By Rob Arndt


Italian turbine engineer Giuseppe Belluzzo (1875-1952) was one of three specialists brought in by the SS to work on Rudolf Schriever’s original Flugkreisel (Flying Gyro) disc-fan concept which was built and test flown sometime in 1943.

While the Schriever disc-fan concept worked the prototype was unstable and like the smaller-scale BMW Flügelrad (Winged Wheel) series of disc-fans was prone to instability problems. Unlike the Flügelrads, however, Schriever’s disc fan was much more powerful with a larger disc rotor and five kerosene burning jet engines that roared tremendously.

Although it had the ability for VTOL, the SS were not satisfied and called in Dr. Richard Miethe, Klaus Habermohl, Giuseppe Belluzo, and six other engineers to propose alternative designs that would improve Schriever’s Flugkreisel performance or replace it with a totally new design. Habermohl proposed another disc-fan with a Walterrohr (Walter Rocket Pipe) deflector very similar to the Flügelrad scheme but on a larger scale. This design was rejected. Dr. Miethe proposed an advanced bulbous jet design that has been misidentified as the mysterious V-7 weapon for decades. This design, however promising, was not built and the V-7 was actually a separate Miethe design that might have been built - the Elektrische Luft Turbine which burned air and nitrogen.  Instead, Viktor Schauberger’s improved Repulsin B discoid motor had been perfected by 1944 and Miethe proposed a larger manned prototype constructed in Breslau that relegated Schriever’s disc fan to the scrap heap if not for the intervention of BMW’s Prag-Kbely facility for further aerodynamic study.

Miethe’s version flew in 1944 over the Baltic and was a success. So, what of Giuseppe Belluzzo’s contribution? It has been claimed that Belluzzo had proposed a design as a collaboration with both Miethe and Schriever but in reality the design always depicted is Coanda’s Lenticular Disc which had nothing to do with Belluzzo or anyone else.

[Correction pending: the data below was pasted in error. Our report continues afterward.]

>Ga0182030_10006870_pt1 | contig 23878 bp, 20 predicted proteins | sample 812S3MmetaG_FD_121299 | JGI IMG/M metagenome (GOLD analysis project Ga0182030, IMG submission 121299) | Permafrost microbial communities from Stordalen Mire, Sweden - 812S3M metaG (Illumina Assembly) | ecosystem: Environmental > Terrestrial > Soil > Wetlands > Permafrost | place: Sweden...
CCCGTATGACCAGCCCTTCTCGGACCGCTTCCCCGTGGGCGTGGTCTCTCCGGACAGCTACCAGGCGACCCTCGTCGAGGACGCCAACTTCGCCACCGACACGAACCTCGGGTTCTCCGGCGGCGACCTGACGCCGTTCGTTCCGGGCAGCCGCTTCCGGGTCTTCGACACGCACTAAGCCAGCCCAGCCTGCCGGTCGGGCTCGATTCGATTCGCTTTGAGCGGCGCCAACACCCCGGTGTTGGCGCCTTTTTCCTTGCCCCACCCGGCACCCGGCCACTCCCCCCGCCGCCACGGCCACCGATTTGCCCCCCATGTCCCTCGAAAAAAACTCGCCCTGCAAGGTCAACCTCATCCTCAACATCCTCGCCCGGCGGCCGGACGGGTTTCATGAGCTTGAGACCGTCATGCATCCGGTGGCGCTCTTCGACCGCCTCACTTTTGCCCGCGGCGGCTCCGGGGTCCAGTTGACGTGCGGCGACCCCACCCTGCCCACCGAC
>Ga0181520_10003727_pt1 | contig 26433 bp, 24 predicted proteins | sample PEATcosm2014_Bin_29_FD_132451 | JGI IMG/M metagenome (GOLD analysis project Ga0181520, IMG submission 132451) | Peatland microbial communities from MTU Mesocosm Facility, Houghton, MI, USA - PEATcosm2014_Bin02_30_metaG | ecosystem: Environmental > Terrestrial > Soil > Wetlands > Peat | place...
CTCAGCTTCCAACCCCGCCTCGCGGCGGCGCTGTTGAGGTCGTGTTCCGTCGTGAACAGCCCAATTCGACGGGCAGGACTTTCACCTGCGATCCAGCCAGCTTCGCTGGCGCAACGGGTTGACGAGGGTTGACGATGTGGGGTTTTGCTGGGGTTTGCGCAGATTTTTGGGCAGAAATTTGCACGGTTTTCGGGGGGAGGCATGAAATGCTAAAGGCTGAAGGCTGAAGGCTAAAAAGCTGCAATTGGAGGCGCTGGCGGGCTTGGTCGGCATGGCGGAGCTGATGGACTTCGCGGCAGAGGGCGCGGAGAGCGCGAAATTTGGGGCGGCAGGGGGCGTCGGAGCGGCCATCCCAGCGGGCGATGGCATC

What Giuseppe Belluzo worked on was a circular disc called the Turboproietti (or Turbina Proiettile, Turbine Projectile). This was to serve as a form of “Fliegende Artillerie” (Flying Artillery) that would be launched over enemy positions and like the V-1 missile run out of fuel and drop directly over the target. A further research project study concluded that the Turboproietti might also serve as an aerial Flakmine, detonating in the midst of Allied bomber streams.


Certainly, Belluzo had the turbine experience to design such a machine. As early as 1907 he had designed what was to become a series of turbine locomotives. The first was Belluzzo’s quadruple turbine engine of 1907 which mounted four turbine engines with reduction gearing onto the four locomotive wheels. But due to suspected inadequate reduction ratio no details were ever released on this project. Not to be deterred, Belluzzo and Breda came up with another Turbine Locomotive in 1931 - a rather complicated machine with four turbines (one high pressure, one medium pressure, and two low pressure) built by Ernesto Breda. It was tested at the Breda Works in Milan but not on the main line, suggesting another failure. Still, Belluzo did not give up. In 1933, with help from the Italian State Railways another turbine locomotive was built in Florence and ran a rail journey from Florence to Pistoia. It was never heard of again, so success seemed to elude engineer Belluzzo.


But working with the SS, Belluzzo designed a three motor jet pipe system that would rotate an annular wing. Belluzo had been inspired by Hermann Oberth’s orbital platform concepts since the 1930’s so he put his own engineering skill to work with this design. Here is a brief description of the design:


Jet pipes on the edge of the disc had a variable diameter. A turbine drove the pipes initially until air accelerated through the pipes. At the widest section of each pipe oil was injected and ignited. The temperature was raised quickly and at the end of each underside pipe the air reached a speed of  700 meters/second, able to allow the circular craft to spin at a rotation speed of 400 meters/second. When the fuel ran out , the explosive-laden Turboproietti simply dropped to the ground in similar fashion to the German V-1 missile. Hopefully, the target would receive a direct hit.


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While the SS entertained the idea of this operation, an unmanned aerial Flakmine version was considered more important and that was what Giuseppe Belluzzo was working on in 1945 when the war ended. No prototypes were ever constructed and this design should in no way be identified with the WNF Feuerball which was built at Wiener Neustadt and carried an electrostatic weapon developed at Messerschmitt’s
Oberammergau facilty. It could, however, be the reference to the SS Schildkröte (turtle) name. In the First World War German soldiers used a variety of grenades and among them was a disk grenade nicknamed the Schildkröte. Belluzzo’s Turbo Proietti fits a similar profile of an explosive disc “thrown” at the enemy but in this case it would be an aerial Flakmine “launched” against the bomber streams.

Mystery solved???